Dr Pamela Prince Pyle

Supporting Special Fathers

Dad-to-dad encouragement for fathers of children with special needs

Guest Post by Diane Woerner

Ours is a world where fathers who are willing to raise their children are a diminishing breed. This trend is exacerbated by things like general societal disdain, the systematic indoctrination of children to disrespect their parents, and various other cultural and even legal disincentives. These converge to degrade what should be a role of great honor into something many men avoid or at least significantly struggle with.

Among the men who are willing to embrace their calling, there is a subset of fathers who face the additional challenge of raising children with special needs. Without exception, the discovery of abnormalities in their child brings a complex array of emotions, including grief, guilt, fear, and overall helplessness. These are natural and not easy to move beyond.

There is, however, one feature of this challenge that does not need to continue, and that is a sense of loneliness. There are literally tens of thousands of these “special fathers” in our country, and the number is growing. The Center for Disease Control reports that an estimated 17% of children between the ages of three and 17 have one or more developmental disabilities.

These disabilities represent a variety of issues, including genetic or chromosomal deficiencies, pregnancy complications resulting in harm to the baby, undetected or untreated problems incurred by newborns, severe physical injuries during childhood, and the neurodiversities represented generally within the autism spectrum. These result in limitations to cognitive and verbal capacities, physical mobility, emotional stability, and social interactions. They may bring life-threatening possibilities such as seizures, or even the horror of a terminal diagnosis.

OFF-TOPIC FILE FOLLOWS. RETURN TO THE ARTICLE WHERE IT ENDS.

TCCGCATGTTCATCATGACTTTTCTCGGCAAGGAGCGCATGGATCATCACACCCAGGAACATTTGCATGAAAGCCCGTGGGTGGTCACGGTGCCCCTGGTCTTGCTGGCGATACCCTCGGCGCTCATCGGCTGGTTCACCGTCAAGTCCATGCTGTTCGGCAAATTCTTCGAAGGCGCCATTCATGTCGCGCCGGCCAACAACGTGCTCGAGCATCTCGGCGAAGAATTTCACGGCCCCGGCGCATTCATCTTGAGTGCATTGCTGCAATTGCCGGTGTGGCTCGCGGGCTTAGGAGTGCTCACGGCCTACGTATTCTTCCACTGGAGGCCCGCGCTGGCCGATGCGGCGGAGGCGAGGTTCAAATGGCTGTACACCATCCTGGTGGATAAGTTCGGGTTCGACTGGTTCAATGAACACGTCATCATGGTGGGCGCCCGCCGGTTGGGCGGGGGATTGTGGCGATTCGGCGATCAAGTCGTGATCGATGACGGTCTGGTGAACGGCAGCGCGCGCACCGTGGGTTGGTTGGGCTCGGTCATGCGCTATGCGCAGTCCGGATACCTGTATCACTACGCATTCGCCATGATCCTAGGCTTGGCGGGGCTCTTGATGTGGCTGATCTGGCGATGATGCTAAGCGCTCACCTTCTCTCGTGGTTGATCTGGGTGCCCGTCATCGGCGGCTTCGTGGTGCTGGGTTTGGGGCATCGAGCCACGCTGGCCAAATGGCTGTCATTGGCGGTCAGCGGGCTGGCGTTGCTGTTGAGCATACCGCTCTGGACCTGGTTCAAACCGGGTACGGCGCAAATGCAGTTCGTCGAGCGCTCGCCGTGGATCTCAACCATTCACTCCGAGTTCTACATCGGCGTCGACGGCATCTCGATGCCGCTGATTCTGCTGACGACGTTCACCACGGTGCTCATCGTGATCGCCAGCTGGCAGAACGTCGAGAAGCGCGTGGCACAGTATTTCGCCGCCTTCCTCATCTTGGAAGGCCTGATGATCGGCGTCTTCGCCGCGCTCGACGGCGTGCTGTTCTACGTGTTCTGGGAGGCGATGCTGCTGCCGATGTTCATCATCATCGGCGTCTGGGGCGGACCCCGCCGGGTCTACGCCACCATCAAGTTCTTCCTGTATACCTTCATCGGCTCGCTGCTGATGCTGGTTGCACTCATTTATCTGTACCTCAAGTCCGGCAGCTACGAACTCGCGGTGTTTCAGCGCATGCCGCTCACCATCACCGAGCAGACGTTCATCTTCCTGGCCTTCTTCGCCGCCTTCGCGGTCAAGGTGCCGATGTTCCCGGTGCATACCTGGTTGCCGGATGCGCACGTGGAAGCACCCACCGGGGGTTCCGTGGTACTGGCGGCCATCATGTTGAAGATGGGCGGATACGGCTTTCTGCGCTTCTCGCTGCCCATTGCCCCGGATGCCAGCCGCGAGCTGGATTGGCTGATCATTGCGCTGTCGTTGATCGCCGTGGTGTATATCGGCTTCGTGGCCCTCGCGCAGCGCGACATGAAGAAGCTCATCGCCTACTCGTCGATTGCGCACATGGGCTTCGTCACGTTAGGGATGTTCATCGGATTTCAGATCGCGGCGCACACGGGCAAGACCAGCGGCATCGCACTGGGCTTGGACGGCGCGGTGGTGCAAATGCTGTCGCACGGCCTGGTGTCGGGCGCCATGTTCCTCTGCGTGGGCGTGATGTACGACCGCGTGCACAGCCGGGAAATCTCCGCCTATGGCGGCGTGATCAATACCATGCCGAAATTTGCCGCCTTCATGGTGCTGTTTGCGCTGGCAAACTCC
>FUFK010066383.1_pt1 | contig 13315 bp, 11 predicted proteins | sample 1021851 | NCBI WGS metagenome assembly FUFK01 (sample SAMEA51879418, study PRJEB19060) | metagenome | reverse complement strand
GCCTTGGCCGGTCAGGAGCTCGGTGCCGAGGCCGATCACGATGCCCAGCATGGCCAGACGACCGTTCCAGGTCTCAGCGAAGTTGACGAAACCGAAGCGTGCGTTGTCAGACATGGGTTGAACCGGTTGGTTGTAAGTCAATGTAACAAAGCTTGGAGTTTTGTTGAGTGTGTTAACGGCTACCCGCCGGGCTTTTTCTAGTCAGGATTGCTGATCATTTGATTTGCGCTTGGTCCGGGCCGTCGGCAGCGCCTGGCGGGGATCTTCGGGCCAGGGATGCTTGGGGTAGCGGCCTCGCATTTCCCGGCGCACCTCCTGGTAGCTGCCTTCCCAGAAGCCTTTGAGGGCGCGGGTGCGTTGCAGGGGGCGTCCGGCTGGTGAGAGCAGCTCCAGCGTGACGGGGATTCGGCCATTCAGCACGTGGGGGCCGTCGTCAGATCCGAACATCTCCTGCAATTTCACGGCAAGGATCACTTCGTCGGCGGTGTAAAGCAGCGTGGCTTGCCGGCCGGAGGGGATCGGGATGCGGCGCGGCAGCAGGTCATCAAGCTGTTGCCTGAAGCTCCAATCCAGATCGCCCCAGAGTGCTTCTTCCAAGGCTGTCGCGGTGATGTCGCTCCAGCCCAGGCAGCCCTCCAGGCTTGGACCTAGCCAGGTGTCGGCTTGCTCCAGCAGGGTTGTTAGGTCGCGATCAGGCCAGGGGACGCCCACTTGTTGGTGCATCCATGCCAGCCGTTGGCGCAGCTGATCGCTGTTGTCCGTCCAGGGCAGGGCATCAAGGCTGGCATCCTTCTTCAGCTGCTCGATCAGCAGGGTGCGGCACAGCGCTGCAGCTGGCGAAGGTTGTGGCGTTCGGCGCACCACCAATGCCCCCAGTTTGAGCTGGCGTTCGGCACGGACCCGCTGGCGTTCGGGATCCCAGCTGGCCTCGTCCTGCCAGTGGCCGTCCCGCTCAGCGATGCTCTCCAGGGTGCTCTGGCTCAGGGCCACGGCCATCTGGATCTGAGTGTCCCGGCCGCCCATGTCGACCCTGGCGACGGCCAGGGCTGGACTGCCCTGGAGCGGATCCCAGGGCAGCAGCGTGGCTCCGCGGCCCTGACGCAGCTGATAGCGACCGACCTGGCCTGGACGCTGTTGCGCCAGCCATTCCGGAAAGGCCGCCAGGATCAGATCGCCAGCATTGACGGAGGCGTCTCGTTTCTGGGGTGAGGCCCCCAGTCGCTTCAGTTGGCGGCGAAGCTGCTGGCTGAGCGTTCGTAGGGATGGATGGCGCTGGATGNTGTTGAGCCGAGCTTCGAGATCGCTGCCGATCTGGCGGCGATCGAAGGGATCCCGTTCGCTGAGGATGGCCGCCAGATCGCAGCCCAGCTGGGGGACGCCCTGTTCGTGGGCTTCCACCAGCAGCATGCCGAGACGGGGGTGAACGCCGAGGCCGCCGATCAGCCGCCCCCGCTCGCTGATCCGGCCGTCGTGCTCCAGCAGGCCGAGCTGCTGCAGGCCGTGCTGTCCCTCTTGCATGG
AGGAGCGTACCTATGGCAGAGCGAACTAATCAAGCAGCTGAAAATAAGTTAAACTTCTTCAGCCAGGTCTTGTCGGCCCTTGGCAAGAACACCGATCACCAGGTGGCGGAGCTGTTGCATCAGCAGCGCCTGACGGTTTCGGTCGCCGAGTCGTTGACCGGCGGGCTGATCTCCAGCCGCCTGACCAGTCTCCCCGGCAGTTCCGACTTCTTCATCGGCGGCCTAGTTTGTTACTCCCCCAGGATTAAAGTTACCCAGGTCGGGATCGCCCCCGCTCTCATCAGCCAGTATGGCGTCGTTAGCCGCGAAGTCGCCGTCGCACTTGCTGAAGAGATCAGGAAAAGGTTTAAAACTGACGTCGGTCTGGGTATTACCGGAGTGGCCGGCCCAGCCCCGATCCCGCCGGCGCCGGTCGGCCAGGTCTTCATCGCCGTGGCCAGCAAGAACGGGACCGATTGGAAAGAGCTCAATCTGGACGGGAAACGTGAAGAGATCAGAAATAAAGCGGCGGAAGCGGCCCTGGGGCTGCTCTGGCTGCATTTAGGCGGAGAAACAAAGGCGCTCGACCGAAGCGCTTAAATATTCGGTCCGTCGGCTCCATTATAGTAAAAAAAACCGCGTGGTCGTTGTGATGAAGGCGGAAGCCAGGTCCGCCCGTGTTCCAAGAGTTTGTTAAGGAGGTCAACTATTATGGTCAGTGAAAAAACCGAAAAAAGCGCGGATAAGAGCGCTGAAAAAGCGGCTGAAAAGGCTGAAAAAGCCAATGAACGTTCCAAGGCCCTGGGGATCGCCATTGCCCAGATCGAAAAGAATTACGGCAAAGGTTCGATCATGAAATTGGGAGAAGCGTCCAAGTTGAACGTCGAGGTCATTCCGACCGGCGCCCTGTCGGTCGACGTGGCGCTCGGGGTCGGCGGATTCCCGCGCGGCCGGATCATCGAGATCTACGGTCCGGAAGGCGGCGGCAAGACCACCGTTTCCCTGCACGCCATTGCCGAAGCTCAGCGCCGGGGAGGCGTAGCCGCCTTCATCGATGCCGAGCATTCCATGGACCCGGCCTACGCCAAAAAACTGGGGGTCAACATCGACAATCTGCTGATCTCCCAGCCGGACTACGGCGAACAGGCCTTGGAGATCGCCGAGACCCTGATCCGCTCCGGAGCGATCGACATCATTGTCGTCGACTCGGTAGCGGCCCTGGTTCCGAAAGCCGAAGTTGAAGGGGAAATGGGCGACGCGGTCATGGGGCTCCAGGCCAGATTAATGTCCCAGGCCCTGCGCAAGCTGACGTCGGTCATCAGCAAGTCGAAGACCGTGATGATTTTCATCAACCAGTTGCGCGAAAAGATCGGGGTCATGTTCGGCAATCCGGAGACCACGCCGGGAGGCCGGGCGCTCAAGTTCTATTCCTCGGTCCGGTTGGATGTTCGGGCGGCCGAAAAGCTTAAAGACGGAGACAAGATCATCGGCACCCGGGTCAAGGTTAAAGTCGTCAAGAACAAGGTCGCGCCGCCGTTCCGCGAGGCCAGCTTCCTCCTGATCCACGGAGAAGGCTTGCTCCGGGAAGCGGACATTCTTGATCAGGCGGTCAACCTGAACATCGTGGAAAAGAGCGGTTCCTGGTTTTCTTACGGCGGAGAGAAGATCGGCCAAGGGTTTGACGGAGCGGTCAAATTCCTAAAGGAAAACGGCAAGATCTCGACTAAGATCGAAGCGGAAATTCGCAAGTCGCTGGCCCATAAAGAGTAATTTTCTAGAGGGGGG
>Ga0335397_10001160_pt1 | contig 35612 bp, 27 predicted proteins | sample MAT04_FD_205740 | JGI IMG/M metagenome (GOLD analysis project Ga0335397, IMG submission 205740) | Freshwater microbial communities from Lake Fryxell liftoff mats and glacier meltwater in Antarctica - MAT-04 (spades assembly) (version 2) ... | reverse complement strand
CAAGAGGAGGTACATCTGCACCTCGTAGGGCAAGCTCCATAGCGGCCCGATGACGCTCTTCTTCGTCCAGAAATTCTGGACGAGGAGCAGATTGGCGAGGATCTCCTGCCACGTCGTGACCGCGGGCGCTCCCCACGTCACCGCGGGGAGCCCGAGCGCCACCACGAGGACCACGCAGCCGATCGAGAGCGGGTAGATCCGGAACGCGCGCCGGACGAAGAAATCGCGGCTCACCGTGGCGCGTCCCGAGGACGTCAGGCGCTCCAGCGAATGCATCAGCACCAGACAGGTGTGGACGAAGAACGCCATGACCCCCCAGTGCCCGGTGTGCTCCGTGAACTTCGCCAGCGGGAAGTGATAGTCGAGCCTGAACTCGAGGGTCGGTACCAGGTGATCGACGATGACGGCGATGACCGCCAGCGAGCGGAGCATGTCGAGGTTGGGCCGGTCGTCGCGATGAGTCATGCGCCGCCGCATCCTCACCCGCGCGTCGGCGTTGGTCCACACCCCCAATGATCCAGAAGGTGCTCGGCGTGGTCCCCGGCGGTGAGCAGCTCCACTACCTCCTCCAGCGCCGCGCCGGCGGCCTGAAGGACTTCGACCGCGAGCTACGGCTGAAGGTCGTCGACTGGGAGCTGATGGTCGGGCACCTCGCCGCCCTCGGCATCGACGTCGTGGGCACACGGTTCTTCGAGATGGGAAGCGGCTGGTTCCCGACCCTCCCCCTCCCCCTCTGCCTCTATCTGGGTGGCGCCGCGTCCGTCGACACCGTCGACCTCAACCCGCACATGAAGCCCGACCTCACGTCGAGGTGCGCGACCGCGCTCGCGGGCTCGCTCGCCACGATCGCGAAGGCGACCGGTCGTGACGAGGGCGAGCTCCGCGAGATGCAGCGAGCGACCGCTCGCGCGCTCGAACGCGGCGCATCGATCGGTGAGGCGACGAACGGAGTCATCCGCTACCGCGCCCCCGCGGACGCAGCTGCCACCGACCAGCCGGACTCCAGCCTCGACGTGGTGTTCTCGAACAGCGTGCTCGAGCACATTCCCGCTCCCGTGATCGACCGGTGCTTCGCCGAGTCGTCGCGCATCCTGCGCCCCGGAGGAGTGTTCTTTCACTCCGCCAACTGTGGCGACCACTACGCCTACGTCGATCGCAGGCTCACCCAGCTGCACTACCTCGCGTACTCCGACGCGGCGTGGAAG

On a day-to-day basis, these conditions translate to what can be a wearying sequence of medical exams, hospital stays, behavioral upsets, financial stresses, and the inevitable questions about the future. Will my child be able to learn? Can he develop meaningful skills and social relationships? Or the big one—what will happen to her when I’m no longer here?

Gratefully, the United States is one of the few nations that has intentionally created impressive social, educational, and economic avenues of support for special needs families. But it often takes time for a father to realize, upon receiving the child’s diagnosis, that this isn’t something he can fix. Instead, he has to transition from fixer to engager, and that’s a challenge only other men who have been there can fully understand.

That’s why the 21st Century Dads Foundation launched the Special Fathers Network in 2017. Among their other services, they offer a unique dad-to-dad mentoring program using a personalized matching process. Today there are hundreds of mentor dads who are eager to come alongside new special needs fathers to share the wisdom they’ve gained “on the ground,” walking through the experiences they’ve had with their own children.

In a world where the definition of manhood and even the concept of family itself are under continual assault, men who find themselves confronted with the tough and tangible realities of life don’t need arguments and theories and ideologies—they need buddies. That’s where organizations like the Special Fathers Network can step in with practical and proven support. They too aren’t fixers, but they practically model the engagement that in the end can greatly benefit special dads and the very special families they lead. 

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